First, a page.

The re-redesign when it launches (4 weeks, maybe? there’s no hard number right now) is probably going to be similar to the redesign, but we’re trying to take a lot of the feedback into account and hit a lot of different goals. I don’t think a fully responsive design is going to happen at launch—there are too many unknowns with ad requirements at this point to say we can do it. Our ad sales guys might sell a huge campaign for huge money that requires…I dunno, just making this up, maybe it requires a 600px wide ad to be displayed at some point on the page, but there’s no 600px width setting and the ad gets displayed at narrower than that on some devices. I don’t know, maybe that’s not the main issue or maybe I’m describing it incorrectly, but as with so many other things (like HTTPS), the necessity to serve ads and serve them correctly and well drives portions of the design conversation.

The good news here is that the design team is going to do everything they can to produce something that doesn’t enrage the old-timers (I almost said “makes the old-timers happy,” but come on—as a reader since 1998, I am one of those ars old timers, and I know we’re crotchety and angry) and also brings a more current look. And the subscription program is going to be overhauled as well—I know that’s been teased for years, but it’s next up for the team after the redesign is re-launched. That’ll be the thing for folks who want to pay for no ads, and the thinking is that we’ll probably have an optional super info-dense front page mode as part of that, possibly with the option to not even have images. But that’s not final and don’t hold me to it.

I guess the final takeaway here is that even though they’re a small group—Aurich got burned for using the term “rounding error,” even though it’s completely accurate—our hypervocal long-term core of readers is bigger than most sites’ total traffic, and they stick around because they care. Any redesign needs to…well, it doesn’t need to make them happy, because in aggregate that’s impossible. But any redesign needs to at least make them interested enough to stick around for a few more years.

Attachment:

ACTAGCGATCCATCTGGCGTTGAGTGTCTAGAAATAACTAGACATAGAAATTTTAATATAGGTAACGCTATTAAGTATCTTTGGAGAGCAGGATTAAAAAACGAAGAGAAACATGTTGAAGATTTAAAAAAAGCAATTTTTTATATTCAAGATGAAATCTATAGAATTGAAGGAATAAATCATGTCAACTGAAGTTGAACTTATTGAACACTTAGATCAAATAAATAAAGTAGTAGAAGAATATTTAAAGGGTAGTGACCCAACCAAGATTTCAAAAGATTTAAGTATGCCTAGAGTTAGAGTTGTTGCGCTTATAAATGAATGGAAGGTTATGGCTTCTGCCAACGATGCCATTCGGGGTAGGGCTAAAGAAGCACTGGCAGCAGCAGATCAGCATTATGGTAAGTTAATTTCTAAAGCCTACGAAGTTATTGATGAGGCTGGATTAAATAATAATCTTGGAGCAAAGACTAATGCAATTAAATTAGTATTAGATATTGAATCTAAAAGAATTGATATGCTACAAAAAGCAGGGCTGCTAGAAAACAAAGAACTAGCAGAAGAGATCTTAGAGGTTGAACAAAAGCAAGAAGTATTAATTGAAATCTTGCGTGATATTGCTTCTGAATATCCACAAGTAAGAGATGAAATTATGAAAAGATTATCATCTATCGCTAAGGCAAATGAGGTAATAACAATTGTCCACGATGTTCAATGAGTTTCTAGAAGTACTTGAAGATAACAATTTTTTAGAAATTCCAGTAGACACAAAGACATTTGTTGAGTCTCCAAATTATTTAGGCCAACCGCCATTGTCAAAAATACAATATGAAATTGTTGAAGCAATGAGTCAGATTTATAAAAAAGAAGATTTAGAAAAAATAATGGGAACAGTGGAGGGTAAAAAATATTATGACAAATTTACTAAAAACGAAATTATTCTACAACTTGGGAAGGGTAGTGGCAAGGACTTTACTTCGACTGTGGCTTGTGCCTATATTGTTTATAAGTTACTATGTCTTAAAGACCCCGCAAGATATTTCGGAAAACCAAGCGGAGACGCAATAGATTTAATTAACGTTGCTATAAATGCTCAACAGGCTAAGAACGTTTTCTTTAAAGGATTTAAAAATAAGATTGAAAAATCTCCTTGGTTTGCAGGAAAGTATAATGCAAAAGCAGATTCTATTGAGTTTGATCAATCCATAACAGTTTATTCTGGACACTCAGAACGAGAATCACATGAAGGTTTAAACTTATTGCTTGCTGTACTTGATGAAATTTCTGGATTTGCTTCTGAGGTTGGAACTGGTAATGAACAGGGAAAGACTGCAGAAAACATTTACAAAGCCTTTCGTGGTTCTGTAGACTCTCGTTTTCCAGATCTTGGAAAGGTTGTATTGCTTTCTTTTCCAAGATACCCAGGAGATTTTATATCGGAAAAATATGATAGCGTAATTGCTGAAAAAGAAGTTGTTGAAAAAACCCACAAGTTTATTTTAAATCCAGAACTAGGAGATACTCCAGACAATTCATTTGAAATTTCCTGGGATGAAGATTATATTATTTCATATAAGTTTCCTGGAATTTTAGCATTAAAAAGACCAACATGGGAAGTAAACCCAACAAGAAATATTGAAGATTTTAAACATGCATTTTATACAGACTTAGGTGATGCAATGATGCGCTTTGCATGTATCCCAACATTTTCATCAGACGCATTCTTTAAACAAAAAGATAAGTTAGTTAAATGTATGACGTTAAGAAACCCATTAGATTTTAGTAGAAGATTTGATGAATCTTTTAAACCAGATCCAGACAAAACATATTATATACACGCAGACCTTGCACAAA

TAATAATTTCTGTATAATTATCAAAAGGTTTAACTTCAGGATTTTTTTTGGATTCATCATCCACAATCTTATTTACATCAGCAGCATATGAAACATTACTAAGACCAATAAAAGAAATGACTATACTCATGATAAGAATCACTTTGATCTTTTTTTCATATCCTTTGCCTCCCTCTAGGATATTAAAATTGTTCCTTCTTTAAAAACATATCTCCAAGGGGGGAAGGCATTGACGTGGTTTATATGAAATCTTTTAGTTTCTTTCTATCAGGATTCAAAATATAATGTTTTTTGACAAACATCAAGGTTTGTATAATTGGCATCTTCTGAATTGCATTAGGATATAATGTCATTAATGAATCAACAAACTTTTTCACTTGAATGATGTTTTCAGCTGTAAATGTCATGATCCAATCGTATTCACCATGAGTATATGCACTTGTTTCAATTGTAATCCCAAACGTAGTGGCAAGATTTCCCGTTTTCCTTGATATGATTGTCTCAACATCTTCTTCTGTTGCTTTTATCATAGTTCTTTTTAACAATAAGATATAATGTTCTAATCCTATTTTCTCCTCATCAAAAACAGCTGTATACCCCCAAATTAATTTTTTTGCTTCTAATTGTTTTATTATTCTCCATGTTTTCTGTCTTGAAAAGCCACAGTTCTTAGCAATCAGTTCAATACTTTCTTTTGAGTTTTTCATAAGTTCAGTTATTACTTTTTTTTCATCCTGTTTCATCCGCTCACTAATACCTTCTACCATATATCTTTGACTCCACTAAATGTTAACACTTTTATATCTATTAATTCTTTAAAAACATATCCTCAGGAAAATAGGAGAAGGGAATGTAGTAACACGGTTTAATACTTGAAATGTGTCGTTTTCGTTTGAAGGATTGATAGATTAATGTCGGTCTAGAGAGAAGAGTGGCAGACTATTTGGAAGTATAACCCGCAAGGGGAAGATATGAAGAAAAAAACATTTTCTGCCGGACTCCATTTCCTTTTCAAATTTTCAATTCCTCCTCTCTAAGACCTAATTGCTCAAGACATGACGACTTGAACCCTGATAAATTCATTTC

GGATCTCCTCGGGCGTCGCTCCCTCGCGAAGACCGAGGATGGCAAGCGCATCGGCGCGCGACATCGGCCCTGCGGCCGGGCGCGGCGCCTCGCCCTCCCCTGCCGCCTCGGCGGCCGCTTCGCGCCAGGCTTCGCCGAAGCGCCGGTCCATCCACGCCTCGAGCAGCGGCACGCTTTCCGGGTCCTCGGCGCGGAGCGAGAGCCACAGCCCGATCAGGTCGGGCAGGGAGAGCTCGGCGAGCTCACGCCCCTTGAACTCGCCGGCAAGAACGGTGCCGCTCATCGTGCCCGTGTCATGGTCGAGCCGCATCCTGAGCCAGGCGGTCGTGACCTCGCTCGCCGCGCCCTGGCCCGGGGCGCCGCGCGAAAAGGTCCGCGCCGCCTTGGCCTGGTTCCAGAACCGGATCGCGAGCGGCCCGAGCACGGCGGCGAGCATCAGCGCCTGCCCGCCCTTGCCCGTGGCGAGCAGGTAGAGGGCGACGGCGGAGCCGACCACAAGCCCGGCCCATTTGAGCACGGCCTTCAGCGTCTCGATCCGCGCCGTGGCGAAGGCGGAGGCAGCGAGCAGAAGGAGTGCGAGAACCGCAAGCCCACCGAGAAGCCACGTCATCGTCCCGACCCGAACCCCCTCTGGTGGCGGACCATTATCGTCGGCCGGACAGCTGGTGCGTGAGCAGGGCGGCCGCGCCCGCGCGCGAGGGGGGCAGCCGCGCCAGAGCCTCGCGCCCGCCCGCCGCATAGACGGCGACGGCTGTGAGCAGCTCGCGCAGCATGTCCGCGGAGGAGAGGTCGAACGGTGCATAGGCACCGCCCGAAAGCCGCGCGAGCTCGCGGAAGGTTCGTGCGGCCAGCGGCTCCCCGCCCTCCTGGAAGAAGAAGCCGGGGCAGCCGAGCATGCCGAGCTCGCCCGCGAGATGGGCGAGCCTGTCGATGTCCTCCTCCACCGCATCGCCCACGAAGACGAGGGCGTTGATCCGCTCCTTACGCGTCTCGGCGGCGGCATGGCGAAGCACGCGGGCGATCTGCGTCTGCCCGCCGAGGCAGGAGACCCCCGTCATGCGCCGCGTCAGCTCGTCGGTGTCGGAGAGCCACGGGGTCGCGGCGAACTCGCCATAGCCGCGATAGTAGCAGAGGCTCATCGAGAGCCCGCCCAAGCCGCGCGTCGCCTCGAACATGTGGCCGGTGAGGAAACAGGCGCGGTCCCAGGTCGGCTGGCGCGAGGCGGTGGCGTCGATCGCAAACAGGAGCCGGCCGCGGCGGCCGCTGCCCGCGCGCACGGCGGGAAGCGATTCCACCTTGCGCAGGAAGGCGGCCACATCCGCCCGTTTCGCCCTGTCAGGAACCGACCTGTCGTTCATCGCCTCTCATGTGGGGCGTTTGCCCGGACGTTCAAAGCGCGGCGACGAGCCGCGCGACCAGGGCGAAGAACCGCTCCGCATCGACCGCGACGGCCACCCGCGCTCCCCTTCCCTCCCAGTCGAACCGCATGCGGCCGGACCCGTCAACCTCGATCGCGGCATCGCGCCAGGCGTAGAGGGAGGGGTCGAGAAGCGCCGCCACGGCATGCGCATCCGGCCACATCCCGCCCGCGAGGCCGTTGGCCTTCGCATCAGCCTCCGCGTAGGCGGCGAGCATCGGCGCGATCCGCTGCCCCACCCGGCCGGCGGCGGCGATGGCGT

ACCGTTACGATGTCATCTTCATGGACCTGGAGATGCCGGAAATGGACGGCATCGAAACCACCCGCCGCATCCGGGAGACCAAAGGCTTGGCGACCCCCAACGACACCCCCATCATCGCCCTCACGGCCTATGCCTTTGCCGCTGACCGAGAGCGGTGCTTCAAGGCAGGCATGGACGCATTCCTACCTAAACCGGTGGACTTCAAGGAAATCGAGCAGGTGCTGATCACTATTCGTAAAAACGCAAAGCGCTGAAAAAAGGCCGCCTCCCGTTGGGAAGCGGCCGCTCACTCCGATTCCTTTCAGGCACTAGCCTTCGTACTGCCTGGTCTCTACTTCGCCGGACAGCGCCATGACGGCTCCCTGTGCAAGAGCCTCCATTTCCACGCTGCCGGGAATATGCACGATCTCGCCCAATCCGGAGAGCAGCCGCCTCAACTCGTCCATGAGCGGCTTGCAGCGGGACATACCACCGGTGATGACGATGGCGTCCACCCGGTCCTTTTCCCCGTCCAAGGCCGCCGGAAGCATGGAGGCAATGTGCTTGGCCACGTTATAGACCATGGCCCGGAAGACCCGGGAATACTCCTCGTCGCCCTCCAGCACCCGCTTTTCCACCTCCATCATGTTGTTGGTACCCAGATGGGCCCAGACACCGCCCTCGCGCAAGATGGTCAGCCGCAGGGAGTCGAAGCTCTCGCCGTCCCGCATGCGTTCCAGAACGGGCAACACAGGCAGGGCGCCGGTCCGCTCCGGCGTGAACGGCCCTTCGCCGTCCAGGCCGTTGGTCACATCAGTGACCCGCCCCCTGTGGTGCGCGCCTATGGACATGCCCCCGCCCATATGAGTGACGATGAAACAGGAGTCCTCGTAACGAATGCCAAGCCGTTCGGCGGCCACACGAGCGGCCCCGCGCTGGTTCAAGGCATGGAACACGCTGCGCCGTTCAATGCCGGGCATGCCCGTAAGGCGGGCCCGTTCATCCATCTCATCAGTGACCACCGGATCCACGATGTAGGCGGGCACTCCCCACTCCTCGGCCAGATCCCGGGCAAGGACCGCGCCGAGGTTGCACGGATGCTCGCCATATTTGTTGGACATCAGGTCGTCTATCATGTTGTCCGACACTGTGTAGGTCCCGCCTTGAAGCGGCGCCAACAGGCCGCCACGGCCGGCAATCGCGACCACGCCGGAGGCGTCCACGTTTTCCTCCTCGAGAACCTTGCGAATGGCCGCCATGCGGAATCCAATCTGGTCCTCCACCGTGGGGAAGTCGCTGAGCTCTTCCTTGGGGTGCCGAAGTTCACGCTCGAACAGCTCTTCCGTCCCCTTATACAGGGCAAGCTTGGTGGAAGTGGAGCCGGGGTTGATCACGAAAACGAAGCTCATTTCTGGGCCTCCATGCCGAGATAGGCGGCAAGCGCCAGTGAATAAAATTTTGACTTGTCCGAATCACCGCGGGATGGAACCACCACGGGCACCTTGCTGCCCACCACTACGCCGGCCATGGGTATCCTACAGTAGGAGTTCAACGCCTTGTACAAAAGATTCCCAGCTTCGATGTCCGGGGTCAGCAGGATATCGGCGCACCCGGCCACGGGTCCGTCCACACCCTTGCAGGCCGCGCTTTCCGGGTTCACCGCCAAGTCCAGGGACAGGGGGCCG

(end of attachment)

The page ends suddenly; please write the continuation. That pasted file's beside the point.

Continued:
Thanks for the in-depth info.

I have some low-end web design work I should probably be working on. Always interesting to hear what others are dealing with.

Another thanks for the in-depth info. Ars is usually my go-to site for tech news, especially when I consider the loyal readership and the general great quality of their comments on articles and in the forum.

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Not sure whether I’m detecting a hint of sarcasm with [quote=“Road_Rash, post:88, topic:1079”]
general great quality of their comments

or whether you’ve been deliberately avoiding all the stories I read through simply so I can enjoy the shitstorm brewing in the comments. …and occasionally joining in… …and once starting… You didn’t read this last bit, @Lee_Ars :wink:

No sarcasm intended. I’ve been exposed to Xbox Live commentary in my life as well. There’s a major difference in quality right there between the two populations even with the crossover potential between them.

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Oh I see what you mean. Yes, comparing even the stupidest of hissy fits on Ars to the most coherent and calm forum posts on, say, Steam, is like comparing the queen’s personal toilet to the open cess pit at the local truck stop…

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Until the Tumblr crowd shows up in either place.

There is no more wretched hive of scum and villainy in the galaxy as wherever they set their safe place.